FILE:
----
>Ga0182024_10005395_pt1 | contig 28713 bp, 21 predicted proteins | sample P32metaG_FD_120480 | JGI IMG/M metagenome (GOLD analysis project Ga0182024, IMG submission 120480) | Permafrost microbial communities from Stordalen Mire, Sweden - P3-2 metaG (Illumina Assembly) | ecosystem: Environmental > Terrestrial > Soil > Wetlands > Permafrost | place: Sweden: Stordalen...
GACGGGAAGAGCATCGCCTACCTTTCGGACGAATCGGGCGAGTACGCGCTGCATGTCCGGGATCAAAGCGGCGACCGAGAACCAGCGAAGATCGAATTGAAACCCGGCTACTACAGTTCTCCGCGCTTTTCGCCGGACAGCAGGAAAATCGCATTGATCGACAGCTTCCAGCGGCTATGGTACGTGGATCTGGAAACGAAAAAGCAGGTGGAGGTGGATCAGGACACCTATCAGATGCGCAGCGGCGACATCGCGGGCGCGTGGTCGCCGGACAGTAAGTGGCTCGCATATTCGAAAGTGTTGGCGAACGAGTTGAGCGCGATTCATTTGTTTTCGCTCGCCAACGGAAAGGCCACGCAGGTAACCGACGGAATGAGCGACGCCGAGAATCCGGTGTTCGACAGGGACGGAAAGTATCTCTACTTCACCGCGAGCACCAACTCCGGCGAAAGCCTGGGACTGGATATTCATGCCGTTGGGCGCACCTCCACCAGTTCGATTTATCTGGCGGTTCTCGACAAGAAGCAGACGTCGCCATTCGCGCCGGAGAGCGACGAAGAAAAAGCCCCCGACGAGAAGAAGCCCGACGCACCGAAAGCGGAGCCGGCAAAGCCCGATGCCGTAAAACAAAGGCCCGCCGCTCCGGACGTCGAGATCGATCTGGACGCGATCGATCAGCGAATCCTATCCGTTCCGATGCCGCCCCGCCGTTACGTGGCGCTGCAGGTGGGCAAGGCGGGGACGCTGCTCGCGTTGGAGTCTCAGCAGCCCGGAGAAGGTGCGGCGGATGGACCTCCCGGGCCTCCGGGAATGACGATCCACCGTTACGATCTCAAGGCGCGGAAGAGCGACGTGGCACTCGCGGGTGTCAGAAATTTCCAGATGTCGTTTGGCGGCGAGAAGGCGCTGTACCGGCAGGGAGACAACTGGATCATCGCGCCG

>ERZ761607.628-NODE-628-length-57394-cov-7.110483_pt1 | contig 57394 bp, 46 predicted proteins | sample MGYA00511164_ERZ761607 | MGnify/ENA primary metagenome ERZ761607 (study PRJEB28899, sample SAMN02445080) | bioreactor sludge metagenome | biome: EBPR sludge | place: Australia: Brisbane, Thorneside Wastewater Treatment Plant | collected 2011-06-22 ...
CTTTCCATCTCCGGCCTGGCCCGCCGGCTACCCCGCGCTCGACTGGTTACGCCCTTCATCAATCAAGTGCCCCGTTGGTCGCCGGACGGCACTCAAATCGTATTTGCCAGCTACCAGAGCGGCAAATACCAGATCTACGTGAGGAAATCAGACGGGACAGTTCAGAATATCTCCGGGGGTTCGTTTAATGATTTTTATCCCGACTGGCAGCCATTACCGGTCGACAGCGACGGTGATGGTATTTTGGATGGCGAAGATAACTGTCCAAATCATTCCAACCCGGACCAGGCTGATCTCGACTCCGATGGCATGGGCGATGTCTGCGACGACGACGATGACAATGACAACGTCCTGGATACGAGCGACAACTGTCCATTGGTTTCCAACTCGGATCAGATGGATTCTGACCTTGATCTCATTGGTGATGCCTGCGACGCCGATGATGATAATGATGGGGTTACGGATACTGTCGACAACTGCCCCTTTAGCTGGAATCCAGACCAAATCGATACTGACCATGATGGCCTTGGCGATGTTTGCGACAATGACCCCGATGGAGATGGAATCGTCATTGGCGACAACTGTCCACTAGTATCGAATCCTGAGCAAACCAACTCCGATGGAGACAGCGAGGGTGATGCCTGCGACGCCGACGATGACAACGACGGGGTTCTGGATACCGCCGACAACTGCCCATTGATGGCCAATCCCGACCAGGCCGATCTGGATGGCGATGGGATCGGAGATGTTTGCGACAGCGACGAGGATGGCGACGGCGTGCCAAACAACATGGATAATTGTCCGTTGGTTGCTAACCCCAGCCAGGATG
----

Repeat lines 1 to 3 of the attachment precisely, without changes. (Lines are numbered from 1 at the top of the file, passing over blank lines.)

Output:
>Ga0182024_10005395_pt1 | contig 28713 bp, 21 predicted proteins | sample P32metaG_FD_120480 | JGI IMG/M metagenome (GOLD analysis project Ga0182024, IMG submission 120480) | Permafrost microbial communities from Stordalen Mire, Sweden - P3-2 metaG (Illumina Assembly) | ecosystem: Environmental > Terrestrial > Soil > Wetlands > Permafrost | place: Sweden: Stordalen...
GACGGGAAGAGCATCGCCTACCTTTCGGACGAATCGGGCGAGTACGCGCTGCATGTCCGGGATCAAAGCGGCGACCGAGAACCAGCGAAGATCGAATTGAAACCCGGCTACTACAGTTCTCCGCGCTTTTCGCCGGACAGCAGGAAAATCGCATTGATCGACAGCTTCCAGCGGCTATGGTACGTGGATCTGGAAACGAAAAAGCAGGTGGAGGTGGATCAGGACACCTATCAGATGCGCAGCGGCGACATCGCGGGCGCGTGGTCGCCGGACAGTAAGTGGCTCGCATATTCGAAAGTGTTGGCGAACGAGTTGAGCGCGATTCATTTGTTTTCGCTCGCCAACGGAAAGGCCACGCAGGTAACCGACGGAATGAGCGACGCCGAGAATCCGGTGTTCGACAGGGACGGAAAGTATCTCTACTTCACCGCGAGCACCAACTCCGGCGAAAGCCTGGGACTGGATATTCATGCCGTTGGGCGCACCTCCACCAGTTCGATTTATCTGGCGGTTCTCGACAAGAAGCAGACGTCGCCATTCGCGCCGGAGAGCGACGAAGAAAAAGCCCCCGACGAGAAGAAGCCCGACGCACCGAAAGCGGAGCCGGCAAAGCCCGATGCCGTAAAACAAAGGCCCGCCGCTCCGGACGTCGAGATCGATCTGGACGCGATCGATCAGCGAATCCTATCCGTTCCGATGCCGCCCCGCCGTTACGTGGCGCTGCAGGTGGGCAAGGCGGGGACGCTGCTCGCGTTGGAGTCTCAGCAGCCCGGAGAAGGTGCGGCGGATGGACCTCCCGGGCCTCCGGGAATGACGATCCACCGTTACGATCTCAAGGCGCGGAAGAGCGACGTGGCACTCGCGGGTGTCAGAAATTTCCAGATGTCGTTTGGCGGCGAGAAGGCGCTGTACCGGCAGGGAGACAACTGGATCATCGCGCCG

>ERZ761607.628-NODE-628-length-57394-cov-7.110483_pt1 | contig 57394 bp, 46 predicted proteins | sample MGYA00511164_ERZ761607 | MGnify/ENA primary metagenome ERZ761607 (study PRJEB28899, sample SAMN02445080) | bioreactor sludge metagenome | biome: EBPR sludge | place: Australia: Brisbane, Thorneside Wastewater Treatment Plant | collected 2011-06-22 ...